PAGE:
Coreopsis verticillata 'Moonbeam'

6 × 9cm pots £35.94 £17.97
within 2 weeks
9cm pot £5.99
within 2 weeks
Quantity 1 Plus Minus
Buy Coreopsis verticillata 'Moonbeam' tickseed: Pale yellow, daisy-like flowers

This perennial dies back to below ground level each year in autumn, then fresh new growth appears again in spring.

  • Position: full sun or partial shade
  • Soil: fertile, well-drained soil
  • Rate of growth: average
  • Flowering period: July to September
  • Hardiness: fully hardy

    This lovely, exceptionally showy, long-flowering, pale yellow tickseed is perfect for extending the season of a summer border in sun or partial shade. As long as it's deadheaded regularly, it produces a succession of slender-stemmed, single, daisy-like flowers with orange-yellow centres from June to September. The flowers are also attractive to bees and butterflies.

  • Garden care: Deadhead regularly to prolong flowering and water well during hot, dry spells. Cut the faded flower-stems back down to ground level in autumn and compost.

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Eventual height & spread

One of my top ten plants

5

This coreopsis is long-lived in my garden. It's ideal at the front of a border and lights up that area with its pale yellow flowers which flutter in even a light breeze like butterflies. It's very useful towards the later stages of summer when other plants may be looking duller and prolongs flowering into autumn. It's an effective contrast to darker dahlias and asters.

Why?

Yorkshire Dales

true

Excellent plants

5

Plants arrived swiftly, well packaged and in excellent condition. They were well suited to the soil in my garden and thrived throughout a difficult dry summer. I look forward to them flowering again in 2019.

AMS

Midlands

true

I would buy this again.

4

These plants sprawl a bit but if planted fairly closely together they look great.

Hoppalong

West Sussex

true

I would buy this plant again

5

Beautiful hardy perennial. Long lasting flowering season

Plantaholic

Cornwall

true

Great plant in summer 2018

5

Used this plant in a raised bed and It did very well. It was the first summer so I don't know if it will survive up here in Lancashire but hopefully will.

dog lady

Lancashire

true

A real 'giver' of a plant

5

Starts off small and takes time to establish but is a beautiful soft pale yellow, goes well with dark and light blues and maroons.

GrannyJ

South West

true

Lovely with a long-lasting display of flowers

5

I bought 6 of these in early 2017 and they did OK. They've survived a hard winter. I re-planted in Spring to a sunnier position and they have really thrived and look great next to lavender Imperial Gem.

Kirstie

Midlothian

true

Looks really good in my garden

5

Gives a fantastic spread of colour

Kim

Suffolk

true

uplifting dainty little flowers.

5

Flowers for a long time. Inspiring colour.

Nitu

London

true

lovely little plant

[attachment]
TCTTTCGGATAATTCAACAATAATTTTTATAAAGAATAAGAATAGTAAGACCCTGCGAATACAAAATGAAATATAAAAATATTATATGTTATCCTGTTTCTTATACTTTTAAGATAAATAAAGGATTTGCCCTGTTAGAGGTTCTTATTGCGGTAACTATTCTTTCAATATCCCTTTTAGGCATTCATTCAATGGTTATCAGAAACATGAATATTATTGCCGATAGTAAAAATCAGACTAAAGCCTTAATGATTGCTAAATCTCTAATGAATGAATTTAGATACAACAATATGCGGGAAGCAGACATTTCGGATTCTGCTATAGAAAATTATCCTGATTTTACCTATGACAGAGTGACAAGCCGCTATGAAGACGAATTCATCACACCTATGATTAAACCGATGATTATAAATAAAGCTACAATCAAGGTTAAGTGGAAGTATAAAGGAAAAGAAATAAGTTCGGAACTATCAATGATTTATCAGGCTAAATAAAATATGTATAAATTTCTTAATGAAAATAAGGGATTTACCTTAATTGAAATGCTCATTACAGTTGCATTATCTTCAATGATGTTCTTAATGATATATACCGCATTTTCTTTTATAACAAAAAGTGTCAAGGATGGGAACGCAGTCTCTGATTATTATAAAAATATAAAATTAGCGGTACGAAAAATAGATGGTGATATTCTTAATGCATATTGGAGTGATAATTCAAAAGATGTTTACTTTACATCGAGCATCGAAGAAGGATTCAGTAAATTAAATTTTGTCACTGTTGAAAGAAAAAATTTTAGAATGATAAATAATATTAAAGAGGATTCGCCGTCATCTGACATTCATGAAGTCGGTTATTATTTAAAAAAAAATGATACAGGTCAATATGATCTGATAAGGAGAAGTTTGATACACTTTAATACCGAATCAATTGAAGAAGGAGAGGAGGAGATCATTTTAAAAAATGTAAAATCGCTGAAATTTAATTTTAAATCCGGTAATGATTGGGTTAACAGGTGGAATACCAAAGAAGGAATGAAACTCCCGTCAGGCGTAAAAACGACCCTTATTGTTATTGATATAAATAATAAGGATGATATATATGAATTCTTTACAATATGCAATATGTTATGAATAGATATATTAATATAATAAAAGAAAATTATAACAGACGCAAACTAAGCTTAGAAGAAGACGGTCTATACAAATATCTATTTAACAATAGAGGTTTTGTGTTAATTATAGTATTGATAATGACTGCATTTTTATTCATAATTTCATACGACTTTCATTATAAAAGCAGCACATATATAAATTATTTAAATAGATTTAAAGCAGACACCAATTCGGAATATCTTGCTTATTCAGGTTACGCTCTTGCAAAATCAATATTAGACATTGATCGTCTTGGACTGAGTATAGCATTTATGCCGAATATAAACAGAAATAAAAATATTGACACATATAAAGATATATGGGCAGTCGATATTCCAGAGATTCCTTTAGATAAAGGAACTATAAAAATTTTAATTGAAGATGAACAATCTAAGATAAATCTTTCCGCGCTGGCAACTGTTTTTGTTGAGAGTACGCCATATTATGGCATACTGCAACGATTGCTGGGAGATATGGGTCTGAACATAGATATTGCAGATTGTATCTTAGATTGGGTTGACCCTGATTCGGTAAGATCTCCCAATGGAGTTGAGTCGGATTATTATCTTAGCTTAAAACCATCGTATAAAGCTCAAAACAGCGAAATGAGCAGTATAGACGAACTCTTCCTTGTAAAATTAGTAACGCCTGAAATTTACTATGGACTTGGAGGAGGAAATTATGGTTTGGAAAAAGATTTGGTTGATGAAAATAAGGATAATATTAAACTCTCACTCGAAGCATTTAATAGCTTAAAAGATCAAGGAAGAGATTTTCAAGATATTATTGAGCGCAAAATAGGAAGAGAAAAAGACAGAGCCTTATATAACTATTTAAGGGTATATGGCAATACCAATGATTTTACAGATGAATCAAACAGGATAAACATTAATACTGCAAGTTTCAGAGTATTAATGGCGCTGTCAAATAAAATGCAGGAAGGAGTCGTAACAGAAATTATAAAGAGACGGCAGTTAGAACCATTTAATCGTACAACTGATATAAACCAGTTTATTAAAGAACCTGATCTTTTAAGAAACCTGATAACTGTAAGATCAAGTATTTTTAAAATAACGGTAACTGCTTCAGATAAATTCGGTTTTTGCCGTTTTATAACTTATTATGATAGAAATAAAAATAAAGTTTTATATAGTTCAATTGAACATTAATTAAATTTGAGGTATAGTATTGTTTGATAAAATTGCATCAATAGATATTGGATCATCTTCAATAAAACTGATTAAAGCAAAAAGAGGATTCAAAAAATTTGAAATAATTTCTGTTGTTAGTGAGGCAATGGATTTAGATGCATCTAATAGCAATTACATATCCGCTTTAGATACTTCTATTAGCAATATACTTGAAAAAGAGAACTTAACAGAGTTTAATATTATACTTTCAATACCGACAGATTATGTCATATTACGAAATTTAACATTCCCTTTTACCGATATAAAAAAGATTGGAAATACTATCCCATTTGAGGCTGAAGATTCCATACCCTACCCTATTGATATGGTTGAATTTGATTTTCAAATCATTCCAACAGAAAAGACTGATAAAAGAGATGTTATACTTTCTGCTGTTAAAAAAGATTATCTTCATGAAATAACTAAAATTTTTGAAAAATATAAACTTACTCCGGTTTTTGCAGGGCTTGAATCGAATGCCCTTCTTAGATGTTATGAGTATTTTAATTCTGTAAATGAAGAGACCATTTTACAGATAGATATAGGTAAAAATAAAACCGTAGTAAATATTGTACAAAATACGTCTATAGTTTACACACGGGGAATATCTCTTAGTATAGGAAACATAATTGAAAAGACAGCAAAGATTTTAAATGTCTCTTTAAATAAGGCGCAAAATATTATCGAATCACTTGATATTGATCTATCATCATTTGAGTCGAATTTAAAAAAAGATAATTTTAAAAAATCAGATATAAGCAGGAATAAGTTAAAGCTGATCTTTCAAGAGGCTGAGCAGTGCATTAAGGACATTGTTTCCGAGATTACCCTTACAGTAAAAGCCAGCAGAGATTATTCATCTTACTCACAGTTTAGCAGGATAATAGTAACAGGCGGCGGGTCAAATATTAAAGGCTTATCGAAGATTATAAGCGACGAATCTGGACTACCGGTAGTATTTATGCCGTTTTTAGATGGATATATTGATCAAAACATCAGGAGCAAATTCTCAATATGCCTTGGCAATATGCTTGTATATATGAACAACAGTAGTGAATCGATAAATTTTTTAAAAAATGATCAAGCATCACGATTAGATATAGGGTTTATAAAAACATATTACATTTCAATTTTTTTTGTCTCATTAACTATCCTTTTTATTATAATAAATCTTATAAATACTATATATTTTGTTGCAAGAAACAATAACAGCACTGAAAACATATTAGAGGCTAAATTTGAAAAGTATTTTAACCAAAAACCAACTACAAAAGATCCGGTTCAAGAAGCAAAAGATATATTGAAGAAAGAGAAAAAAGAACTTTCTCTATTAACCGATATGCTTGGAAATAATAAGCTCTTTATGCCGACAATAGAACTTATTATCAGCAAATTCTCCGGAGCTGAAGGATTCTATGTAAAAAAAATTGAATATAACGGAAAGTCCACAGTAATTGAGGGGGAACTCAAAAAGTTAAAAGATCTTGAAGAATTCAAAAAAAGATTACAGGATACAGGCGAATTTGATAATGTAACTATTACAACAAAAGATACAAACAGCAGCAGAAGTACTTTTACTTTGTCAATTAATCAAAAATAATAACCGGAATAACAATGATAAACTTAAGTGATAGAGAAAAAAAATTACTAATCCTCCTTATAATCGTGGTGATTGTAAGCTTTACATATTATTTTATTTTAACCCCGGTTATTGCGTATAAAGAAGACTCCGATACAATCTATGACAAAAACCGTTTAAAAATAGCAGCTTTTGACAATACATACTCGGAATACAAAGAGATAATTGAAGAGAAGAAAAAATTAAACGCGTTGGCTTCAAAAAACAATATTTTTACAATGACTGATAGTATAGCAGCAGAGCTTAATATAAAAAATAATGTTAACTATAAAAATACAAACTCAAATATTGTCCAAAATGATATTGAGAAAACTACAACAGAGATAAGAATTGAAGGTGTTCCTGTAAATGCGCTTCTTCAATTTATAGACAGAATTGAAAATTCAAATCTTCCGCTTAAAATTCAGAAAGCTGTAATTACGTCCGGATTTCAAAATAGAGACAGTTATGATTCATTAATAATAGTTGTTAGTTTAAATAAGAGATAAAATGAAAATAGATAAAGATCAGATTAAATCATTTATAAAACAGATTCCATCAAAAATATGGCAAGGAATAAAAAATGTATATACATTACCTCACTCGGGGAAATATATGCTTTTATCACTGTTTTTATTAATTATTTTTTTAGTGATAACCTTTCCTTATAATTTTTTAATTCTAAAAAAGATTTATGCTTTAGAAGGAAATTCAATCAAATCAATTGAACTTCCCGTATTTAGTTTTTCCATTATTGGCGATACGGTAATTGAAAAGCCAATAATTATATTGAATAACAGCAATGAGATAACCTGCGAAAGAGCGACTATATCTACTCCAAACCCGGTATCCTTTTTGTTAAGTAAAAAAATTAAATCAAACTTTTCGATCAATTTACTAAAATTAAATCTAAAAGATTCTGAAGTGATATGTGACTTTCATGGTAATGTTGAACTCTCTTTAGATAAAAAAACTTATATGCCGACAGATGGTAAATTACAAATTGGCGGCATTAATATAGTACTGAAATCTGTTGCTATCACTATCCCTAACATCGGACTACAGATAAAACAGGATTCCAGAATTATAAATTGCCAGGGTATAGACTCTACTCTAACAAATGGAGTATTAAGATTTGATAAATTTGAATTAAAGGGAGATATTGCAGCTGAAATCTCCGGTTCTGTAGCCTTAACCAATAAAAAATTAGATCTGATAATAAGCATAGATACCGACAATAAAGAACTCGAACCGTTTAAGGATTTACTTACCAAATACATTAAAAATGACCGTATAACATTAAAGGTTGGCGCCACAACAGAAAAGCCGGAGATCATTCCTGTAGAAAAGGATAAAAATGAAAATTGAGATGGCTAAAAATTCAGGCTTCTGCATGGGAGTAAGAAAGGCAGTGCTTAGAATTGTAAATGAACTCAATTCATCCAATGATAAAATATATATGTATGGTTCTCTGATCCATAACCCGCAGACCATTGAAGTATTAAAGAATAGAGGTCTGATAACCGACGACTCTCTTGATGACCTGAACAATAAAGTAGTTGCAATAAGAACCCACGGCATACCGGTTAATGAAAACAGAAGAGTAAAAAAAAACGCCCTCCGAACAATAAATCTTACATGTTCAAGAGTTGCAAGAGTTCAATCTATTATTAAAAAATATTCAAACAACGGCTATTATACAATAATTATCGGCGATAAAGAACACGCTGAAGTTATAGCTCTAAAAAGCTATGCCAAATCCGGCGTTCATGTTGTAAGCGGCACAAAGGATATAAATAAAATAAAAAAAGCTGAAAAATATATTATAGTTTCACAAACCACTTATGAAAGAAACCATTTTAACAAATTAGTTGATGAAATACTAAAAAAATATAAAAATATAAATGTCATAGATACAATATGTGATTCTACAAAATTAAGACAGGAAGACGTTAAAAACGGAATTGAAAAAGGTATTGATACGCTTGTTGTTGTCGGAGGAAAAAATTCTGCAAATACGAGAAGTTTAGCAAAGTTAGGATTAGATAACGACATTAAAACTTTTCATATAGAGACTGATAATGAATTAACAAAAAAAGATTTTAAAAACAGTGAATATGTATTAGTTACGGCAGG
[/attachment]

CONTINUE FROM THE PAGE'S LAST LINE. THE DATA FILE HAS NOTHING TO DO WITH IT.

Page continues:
4

delicate plant looks good with grasses, Achilles etc

clive

surrey

true

2000012735

4.7 21

95.2

Is it possible to grow coreopsis moonbeam from seed or is it sterile? Collected seeds last summer and stored in the fridge. Not having much luck getting them to germinate this spring.

Trevor

It is possible to grow them from seed, however as the seedlings can be variable 'Moonbeam' is best propagated by cuttings or division.

Helen

I have a Daphne which I bought 5 yrs ago in a tiny 9cm pot. She progressed to various pot sizes but was planted out 2 years ago in a south facing spot near my front door. She has now grown to a small bush with branches and lots of healthy leaves but has up till now refused to flower. Why oh why? One of her branches got broken last summer by an over sized begonia planted in a large pot near her and I managed to root it. That tiny branch sitting in a 9 cm pot did produce a minute flower which I nipped out when it was faded. I now wait with baited breath for flowers on the larger plant and hope that the little one will grow into a small bush. What should I do to make the bigger Daphne happy so she will flower and the tiny one to start producing branches?

Sad ME

Hello, These plants resent root disturbance and can often take a few years to settle in before they start to flower - so you have done extremely well getting a flower on your new cutting! They also like to be kept cool and relatively well watered, so as yours is growing in a Southerly aspect, I suspect the reason for the lack of flowers is a lack of water.

Helen

What is this coreopsis planted with in the picture please?

Claire

Hello, This looks like Salvia × sylvestris 'Mainacht' to me - please click on the following link to go straight to it. http://www.crocus.co.uk/plants/_/salvia--sylvestris-mainacht/classid.2000010852/

Helen

Advice re numbers please! Hello I have an L shaped area of about 2 square metres to fill and would like colour. The area is sunny and well drained. The plants I am thinking of are Coreopsis verticillata 'Moonbeam', Hemerocallis 'Stella De Oro' and Achillea 'Terracotta'. I have often read that when planting you should plant in groups of 3 but also see that some of these plants should spread to 45 cm. Given the space I have to fill, should I choose 3 of each of these to ensure I have a good show of colour, or start off with one each in the knowledge they will eventually spread? All advice very much appreciated. Bev

Bev Rawson

Hello There, It really depends on how patient you are! I would plant 3 of each as this will ensure a reasonably full display quite quickly and it will also make sure there are no gaps when they all grow together.

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